The first day’s journey up the hill in a crowded transport bus was memorable for Anirudh. People in the village were very curious to know about him and they thought it was crazy to leave a city and come to work in the remote village.
The initial hiccups were not as bad as he had expected. He is thankful for being a changed person now.
“It only took a couple of days to realize that lack of continuous water supply, and unwanted visitors – insects of all shapes and sizes – at all times would be a usual occurrence and something we just have to get used to,” says Anirudh.
Being cut off from the rest of the world has proved to be beneficial, feels Anirudh. He doesn’t miss city life anymore. “Life is so peaceful, satisfying and I have more time to read books and discover myself,” he says.
The main problem villagers face here is lack of awareness. “They have the right skills, products and marketing options but there is no one to guide them. Most of the farmers are shy, women too were very reserved and would not like to talk about their problems. Once, they started noticing how the product packaging changed, more people understood what we were trying to do. Now they are more pro-active and we hope to make the federation a very active venture.”
Besides conducting health and hygiene camps, Anirudh along with Gautam Jayasurya, organised computer literacy classes for farmers. They were given basic lessons on Word, Excel, and accounting. The farmers have also been given training to take up the role of mentors for others so that they can train others.
“The nearest town is 30 kilomteres away so it’s difficult for people to travel this distance for basic things. They will now make use to the Internet facilities to pay bill, for surfing and checking mails etc. The product packs too have an e-mail id now to register customers’ feedback. The villagers are also being taught to draft letters that they can use to avail benefits from the government.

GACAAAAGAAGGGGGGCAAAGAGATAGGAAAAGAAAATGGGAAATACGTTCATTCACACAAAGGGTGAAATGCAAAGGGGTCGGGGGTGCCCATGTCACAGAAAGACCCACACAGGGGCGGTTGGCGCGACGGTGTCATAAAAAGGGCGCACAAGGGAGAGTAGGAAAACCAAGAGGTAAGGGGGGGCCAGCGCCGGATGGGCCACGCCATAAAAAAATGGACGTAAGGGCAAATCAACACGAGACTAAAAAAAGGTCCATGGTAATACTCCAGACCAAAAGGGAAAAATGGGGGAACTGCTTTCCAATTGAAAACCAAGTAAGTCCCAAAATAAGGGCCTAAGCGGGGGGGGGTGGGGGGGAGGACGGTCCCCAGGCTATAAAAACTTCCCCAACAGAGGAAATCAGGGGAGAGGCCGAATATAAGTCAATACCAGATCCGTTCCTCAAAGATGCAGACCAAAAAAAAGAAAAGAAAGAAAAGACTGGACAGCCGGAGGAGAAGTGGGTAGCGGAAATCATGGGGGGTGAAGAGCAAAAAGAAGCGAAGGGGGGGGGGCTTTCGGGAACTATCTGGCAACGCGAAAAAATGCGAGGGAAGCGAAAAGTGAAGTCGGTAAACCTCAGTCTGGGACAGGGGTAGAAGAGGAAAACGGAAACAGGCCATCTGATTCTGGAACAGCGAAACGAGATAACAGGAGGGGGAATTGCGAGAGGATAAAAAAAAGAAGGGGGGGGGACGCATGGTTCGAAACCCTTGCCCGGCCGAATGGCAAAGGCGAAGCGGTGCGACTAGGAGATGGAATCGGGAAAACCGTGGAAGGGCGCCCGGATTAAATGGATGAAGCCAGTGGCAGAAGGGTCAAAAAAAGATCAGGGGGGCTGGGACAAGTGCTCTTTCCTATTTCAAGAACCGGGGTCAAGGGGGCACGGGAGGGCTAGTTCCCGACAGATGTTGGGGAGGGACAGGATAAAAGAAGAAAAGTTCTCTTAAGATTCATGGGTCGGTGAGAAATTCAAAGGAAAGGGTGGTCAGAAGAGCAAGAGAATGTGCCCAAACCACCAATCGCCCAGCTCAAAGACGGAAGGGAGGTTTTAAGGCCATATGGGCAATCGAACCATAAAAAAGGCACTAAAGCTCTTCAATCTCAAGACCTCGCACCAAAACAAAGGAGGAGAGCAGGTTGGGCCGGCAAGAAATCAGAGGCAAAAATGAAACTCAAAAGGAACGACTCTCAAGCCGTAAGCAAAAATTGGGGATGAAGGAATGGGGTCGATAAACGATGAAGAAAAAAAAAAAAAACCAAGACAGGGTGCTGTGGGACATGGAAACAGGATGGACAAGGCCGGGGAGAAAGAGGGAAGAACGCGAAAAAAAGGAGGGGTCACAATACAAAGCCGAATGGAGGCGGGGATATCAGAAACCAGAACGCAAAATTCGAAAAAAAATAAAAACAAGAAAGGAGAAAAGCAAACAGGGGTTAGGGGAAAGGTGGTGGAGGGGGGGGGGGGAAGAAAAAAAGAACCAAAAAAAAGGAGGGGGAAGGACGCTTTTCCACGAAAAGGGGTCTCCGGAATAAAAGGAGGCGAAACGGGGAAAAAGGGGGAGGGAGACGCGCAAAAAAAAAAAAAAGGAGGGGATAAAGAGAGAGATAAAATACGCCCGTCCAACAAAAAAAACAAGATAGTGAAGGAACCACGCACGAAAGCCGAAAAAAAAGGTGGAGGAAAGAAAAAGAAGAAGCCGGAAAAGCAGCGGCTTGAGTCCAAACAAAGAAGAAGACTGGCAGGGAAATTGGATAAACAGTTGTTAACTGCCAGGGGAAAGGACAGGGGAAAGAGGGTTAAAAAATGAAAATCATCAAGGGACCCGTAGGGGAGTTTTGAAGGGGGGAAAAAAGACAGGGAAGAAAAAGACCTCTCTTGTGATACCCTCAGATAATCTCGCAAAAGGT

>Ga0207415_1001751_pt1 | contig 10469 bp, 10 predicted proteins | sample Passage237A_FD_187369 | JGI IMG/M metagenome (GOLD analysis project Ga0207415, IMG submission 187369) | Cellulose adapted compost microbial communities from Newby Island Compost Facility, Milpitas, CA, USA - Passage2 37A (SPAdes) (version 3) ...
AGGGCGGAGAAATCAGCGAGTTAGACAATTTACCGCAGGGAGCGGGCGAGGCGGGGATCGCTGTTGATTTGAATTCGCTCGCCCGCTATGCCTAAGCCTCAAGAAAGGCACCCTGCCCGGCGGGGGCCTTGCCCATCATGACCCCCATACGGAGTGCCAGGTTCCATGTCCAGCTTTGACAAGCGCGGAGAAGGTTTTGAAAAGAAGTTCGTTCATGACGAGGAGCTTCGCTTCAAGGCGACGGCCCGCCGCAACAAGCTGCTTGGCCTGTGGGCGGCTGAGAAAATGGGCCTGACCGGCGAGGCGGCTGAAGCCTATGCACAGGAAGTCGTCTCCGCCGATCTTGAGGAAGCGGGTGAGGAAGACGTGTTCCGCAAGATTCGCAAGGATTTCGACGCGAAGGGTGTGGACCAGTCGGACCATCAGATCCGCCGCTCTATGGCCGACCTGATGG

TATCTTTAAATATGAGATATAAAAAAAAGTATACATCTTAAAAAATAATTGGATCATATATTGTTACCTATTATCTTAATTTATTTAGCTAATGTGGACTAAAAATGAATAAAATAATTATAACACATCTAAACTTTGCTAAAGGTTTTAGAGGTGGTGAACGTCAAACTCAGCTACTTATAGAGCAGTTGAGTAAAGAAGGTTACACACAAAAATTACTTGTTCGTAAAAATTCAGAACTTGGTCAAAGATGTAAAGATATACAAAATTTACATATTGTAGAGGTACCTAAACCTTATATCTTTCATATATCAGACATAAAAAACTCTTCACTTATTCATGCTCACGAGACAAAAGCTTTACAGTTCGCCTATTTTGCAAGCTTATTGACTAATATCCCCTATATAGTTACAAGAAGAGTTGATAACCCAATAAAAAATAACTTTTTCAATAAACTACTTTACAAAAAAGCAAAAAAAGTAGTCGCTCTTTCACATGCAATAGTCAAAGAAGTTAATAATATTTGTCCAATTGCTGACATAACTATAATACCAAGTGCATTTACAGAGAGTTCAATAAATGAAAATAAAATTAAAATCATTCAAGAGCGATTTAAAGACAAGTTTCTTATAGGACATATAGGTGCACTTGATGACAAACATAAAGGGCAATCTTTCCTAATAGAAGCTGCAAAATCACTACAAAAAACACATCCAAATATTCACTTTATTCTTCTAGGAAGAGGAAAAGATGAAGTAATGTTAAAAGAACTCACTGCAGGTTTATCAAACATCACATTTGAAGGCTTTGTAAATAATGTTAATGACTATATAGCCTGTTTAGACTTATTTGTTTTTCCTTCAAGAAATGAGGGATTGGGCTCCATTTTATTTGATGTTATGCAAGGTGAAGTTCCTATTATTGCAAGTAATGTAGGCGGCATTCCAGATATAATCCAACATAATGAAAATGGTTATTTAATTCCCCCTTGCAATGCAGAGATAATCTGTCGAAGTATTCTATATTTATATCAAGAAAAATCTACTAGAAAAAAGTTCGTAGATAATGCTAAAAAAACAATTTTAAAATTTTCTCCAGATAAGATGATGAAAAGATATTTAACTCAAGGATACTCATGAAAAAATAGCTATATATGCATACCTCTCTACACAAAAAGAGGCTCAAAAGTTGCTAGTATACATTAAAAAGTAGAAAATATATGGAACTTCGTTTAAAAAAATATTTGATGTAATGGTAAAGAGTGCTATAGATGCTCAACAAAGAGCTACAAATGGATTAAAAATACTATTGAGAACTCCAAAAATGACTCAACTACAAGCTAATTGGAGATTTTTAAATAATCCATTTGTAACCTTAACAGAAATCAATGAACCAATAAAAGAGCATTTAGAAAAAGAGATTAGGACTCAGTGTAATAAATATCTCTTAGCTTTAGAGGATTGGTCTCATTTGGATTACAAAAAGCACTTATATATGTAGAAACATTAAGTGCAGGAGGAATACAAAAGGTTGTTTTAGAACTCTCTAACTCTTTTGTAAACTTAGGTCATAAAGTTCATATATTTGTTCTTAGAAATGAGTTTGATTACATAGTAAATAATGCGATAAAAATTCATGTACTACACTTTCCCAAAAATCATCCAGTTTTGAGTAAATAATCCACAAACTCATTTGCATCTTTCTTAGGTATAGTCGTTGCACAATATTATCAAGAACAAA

Anirudh’s small initiatives have made a lasting impact here.
“I installed Tippy Taps in schools with small cans. Since water supply was erratic, kids would eat without washing their hands. Now they keep themselves clean. Seeing this initiative, other villages are also keen to implement it,” says Anirudh.
Village life has taught him to live with basic amenities. The simplicity and helping mentality of the villagers has been encouraging. “Villagers are willing to help us in every way possible. We were late risers in the initial days and missed out on the water supply. Our neighbours made it a point to store water in a couple of buckets for us, and till today continue to find ways to help us,” he says.
As a homogeneous community, the farmers live in harmony. They exchange food and grains among community members. They do farming together, it’s all a collective effort.
Anirudh plans to continue working in the development sector. “I am happy with work now and am eager to do more. I would like to work in the public policy making. There are lot of schemes that are beneficial to villagers but they have no idea about how it works or how it can impact them. I would like to see villagers getting what they truly deserve from the government,” he says.
For rural India to come up, educated people in urban India should first stop calling them ‘rural’, believes Anirudh.
“They just need the right kind of opportunities and information to come up in life. Instead of taking up a job immediately after education, youngsters should devote at least 6 months of their time to work at the local level in villages. Government agencies don’t consider the aspirations of the people while making policies. We need to collect more data to form better policies for the upliftment of the people living in villages,” Anirudh explains.